You will be redirected back to your article in seconds

Netflix has given a 10-episode, straight-to-series order to a new animated take on Norman Lear’s classic sitcom “Good Times.” Lear and his Act III Prods. shingle is partnering with basketball star Steph Curry and his production company, Unanimous Media, as well as Seth MacFarlane and his shingle Fuzzy Door, to develop the show.

Both Act III and Unanimous are based at Sony Pictures TV, which is behind the animated “Good Times.” Carl Jones, whose credits include animated series “The Boondocks” and “Black Dynamite,” as well as TBS’ Tracy Morgan starrer “The Last O.G.,” will create, showrun and executive produce the project. Per the logline, the new animated series will follow “the Evans family as they navigate today’s world and contemporary social issues. Just as the original did years ago, ‘Good Times’ strives to remind us that with the love of our family, we can keep our heads above water.”

Said Jones: “It’s a dream come true to be working with the legendary talents of Norman Lear, Seth MacFarlane and Stephen Curry. We are excited to carry on the original legacy of ‘Good Times’ — but now animated and a little edgier. Let’s just say the struggle has just gotten strugglier.”

Besides Lear, Curry, Jones and MacFarlane, executive producers also include Brent Miller, who heads up Lear’s Act III; Unanimous Media co-founder and chief creative officer Erick Peyton; Unanimous’ Jeron Smith; and Fuzzy Door’s Erica Huggins.

It was Peyton who first broached the idea of a “Good Times” animated reboot with Miller and Lear, helped by the fact that their offices are near each other on the Sony lot. Unanimous TV head Jenelle Lindsay was pivotal in recruiting Jones to create the new adaptation.

“Unanimous is all about authentic partnerships and this team felt genuine from the beginning,” Curry and Peyton said in a joint statement. “‘Good Times’ strives to remind us that with the love of our family we can overcome any obstacle. We think, now more than ever, the world needs to see a show with hope and positivity.”

The news comes as another Lear property, the revived Pop TV series “One Day at a Time,” recently unveiled a special animated episode. Originally written in January, “The Politics Episode” wasn’t able to be shot live, due to the COVID-19 pandemic shut down of Hollywood productions. That’s why it was reworked into an animated half-hour, which ran this summer.

“Good Times” has also resurfaced recently thanks to Lear’s “Live in Front of a Studio Audience,” which returned for a second installment last December. That special, which earned an Emmy nomination, featured the re-creation of a “Good Times” Season 3 episode from 1975, “The Politicians.” The updated live version featured Viola Davis, Andre Braugher, Tiffany Haddish and Jharrel Jerome, among others.

“We can’t think of anything better, at this time in our culture, than a reimagining of ‘Good Times’ animated,” Lear and Miller said in a joint quote. “In a year filled with darkness, this is one bright light we won’t soon forget. Thank you, Sony. Thank you, Netflix. Bless us all. ”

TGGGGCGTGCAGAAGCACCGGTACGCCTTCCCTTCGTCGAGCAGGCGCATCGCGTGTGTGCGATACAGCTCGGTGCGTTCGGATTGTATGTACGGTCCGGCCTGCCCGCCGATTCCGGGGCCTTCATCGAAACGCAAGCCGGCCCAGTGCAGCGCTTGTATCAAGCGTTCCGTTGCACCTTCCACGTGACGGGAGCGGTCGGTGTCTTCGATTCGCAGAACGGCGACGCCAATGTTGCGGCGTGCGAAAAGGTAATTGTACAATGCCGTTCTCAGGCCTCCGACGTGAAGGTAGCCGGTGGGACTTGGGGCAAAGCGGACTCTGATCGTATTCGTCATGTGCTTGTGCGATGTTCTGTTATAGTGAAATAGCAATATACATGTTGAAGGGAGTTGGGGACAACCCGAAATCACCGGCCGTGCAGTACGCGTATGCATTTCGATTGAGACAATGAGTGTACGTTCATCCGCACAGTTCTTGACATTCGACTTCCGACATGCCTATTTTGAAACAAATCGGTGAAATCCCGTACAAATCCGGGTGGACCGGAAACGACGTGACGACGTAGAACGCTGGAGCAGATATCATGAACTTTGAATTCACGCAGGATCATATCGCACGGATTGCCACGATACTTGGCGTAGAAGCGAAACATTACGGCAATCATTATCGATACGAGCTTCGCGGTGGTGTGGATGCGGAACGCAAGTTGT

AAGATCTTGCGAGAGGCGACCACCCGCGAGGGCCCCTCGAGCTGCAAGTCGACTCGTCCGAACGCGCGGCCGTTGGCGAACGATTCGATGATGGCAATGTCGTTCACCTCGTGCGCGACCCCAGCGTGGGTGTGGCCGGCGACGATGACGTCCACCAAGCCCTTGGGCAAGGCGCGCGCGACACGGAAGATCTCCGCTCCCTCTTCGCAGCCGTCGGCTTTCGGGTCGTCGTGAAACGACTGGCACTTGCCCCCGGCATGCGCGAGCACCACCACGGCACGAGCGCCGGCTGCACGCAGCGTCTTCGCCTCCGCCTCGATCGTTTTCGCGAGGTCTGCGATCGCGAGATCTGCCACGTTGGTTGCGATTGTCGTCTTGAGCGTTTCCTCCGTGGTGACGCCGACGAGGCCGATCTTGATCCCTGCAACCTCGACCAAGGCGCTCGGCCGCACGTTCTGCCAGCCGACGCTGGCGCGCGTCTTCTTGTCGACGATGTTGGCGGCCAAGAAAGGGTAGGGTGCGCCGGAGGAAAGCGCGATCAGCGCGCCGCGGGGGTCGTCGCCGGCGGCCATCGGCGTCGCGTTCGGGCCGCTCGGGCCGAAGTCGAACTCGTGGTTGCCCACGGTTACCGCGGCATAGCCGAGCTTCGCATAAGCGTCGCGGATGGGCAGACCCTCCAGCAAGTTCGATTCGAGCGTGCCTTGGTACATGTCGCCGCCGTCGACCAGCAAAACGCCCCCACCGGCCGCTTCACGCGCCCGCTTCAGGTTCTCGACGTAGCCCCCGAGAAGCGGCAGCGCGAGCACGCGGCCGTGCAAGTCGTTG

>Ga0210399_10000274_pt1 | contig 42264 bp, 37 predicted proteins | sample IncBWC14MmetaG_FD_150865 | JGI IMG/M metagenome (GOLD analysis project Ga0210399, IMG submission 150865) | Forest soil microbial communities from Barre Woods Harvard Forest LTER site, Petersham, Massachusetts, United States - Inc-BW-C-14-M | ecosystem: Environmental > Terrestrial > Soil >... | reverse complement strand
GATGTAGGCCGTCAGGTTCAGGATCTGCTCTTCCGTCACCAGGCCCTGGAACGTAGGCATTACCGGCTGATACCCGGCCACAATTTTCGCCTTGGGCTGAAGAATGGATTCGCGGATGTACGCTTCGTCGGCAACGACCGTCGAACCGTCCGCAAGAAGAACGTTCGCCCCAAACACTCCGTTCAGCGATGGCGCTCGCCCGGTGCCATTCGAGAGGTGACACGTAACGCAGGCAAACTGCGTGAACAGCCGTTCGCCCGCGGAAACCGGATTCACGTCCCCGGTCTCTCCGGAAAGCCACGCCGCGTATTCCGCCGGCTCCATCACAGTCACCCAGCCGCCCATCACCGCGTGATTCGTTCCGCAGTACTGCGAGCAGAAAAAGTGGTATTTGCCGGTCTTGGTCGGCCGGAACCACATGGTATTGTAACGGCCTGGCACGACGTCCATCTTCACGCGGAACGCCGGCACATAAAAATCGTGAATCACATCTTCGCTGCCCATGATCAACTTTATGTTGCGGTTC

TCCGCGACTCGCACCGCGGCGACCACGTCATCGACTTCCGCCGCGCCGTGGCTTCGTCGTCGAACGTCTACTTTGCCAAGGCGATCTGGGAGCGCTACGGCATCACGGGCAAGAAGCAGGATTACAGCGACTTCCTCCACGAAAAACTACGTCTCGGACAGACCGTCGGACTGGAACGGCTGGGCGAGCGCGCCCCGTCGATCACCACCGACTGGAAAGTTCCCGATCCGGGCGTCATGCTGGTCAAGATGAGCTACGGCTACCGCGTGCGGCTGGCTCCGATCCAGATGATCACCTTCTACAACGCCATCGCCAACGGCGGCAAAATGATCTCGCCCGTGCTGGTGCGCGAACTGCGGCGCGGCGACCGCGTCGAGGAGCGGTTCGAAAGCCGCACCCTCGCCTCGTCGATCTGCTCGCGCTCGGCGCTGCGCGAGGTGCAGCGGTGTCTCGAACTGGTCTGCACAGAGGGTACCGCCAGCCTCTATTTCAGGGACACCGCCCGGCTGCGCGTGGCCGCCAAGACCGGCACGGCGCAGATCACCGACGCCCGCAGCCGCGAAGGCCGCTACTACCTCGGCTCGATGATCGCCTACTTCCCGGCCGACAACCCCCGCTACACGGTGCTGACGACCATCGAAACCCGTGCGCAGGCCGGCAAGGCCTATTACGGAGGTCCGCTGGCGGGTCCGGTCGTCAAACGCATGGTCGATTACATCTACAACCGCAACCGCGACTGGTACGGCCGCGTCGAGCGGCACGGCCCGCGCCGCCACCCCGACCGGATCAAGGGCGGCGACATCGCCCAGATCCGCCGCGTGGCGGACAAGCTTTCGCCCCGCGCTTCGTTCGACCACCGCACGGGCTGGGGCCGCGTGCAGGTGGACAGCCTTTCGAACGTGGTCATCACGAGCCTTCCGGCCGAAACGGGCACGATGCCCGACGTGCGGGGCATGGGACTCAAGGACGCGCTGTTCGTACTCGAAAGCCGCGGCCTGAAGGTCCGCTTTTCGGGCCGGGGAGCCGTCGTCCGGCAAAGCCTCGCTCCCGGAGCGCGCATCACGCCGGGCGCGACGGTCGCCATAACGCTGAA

As reimagined by Jones, the animated “Good Times” will tackle a new story but will be inspired by the live-action show and the Evans family.

In the original series, Esther Rolle and John Amos played Florida and James Evans, the household heads of a family living in Chicago’s Cabrini-Green public housing project. Ja’Net Dubois, Ralph Carter, Jimmie Walker and Bern Nadette Stanis also starred. Amos departed the show after Season 3, after a dispute with the producers over the show’s direction. But he made a surprise appearance on “Live in Front of a Studio Audience.”

The original “Good Times” aired for six seasons on CBS, from 1974 to 1979, and was created by Eric Monte and Mike Evans, and developed by Lear. It was a spin-off of “Maude,” which in turn was a spin-off of Lear and Bud Yorkin’s “All in the Family.”

The new “Good Times” will rep the first animated series to be executive produced by Lear. In the past, Lear has worked as a consultant on “South Park.” His Act III Prods. also previously developed the kids series “Man of the House,” from writer/illustrator Michael Molina (“Trivia Night”), for Nickelodeon, and the project “Till the Fat Lady Sings,” which would have featured the voices of Anne Bancroft, Kirk Douglas and Alice Hirson.

“It’s a thrill to be partnering with Norman Lear and to help bring new life to his groundbreaking show ‘Good Times,’ through the talent and personal stories of Carl Jones and the team at Unanimous,” MacFarlane and Huggins said in a joint statement. “Animation is the ideal medium with which to reimagine the original show, and through the lens of Carl’s sharp, biting humor, audiences will grow to love these classic characters all over again.”

Sony Pictures TV’s Glenn Adilman, executive vice president of comedy development, expressed his thrill at partnering with Netflix on Jones’ “hilarious and extremely personal reimagining of the beloved series Good Times. And with the blue chip producing team of Norman Lear, Brent Miller, Seth MacFarlane and Stephen Curry, we know this animated adaptation will live up to the legendary status of the classic original.”

Added Netflix adult animation head Mike Moon: “’Good Times’ is an iconic series that has transcended generations. We are delighted to partner with this incredible and inspiring creative team in Norman Lear, Carl Jones, Stephen Curry, and Seth MacFarlane to bring this timely reimagining to life.”

Jones is repped by WME, The Vigilante Company, and Myman Greenspan Fineman Fox Rosenberg & Light.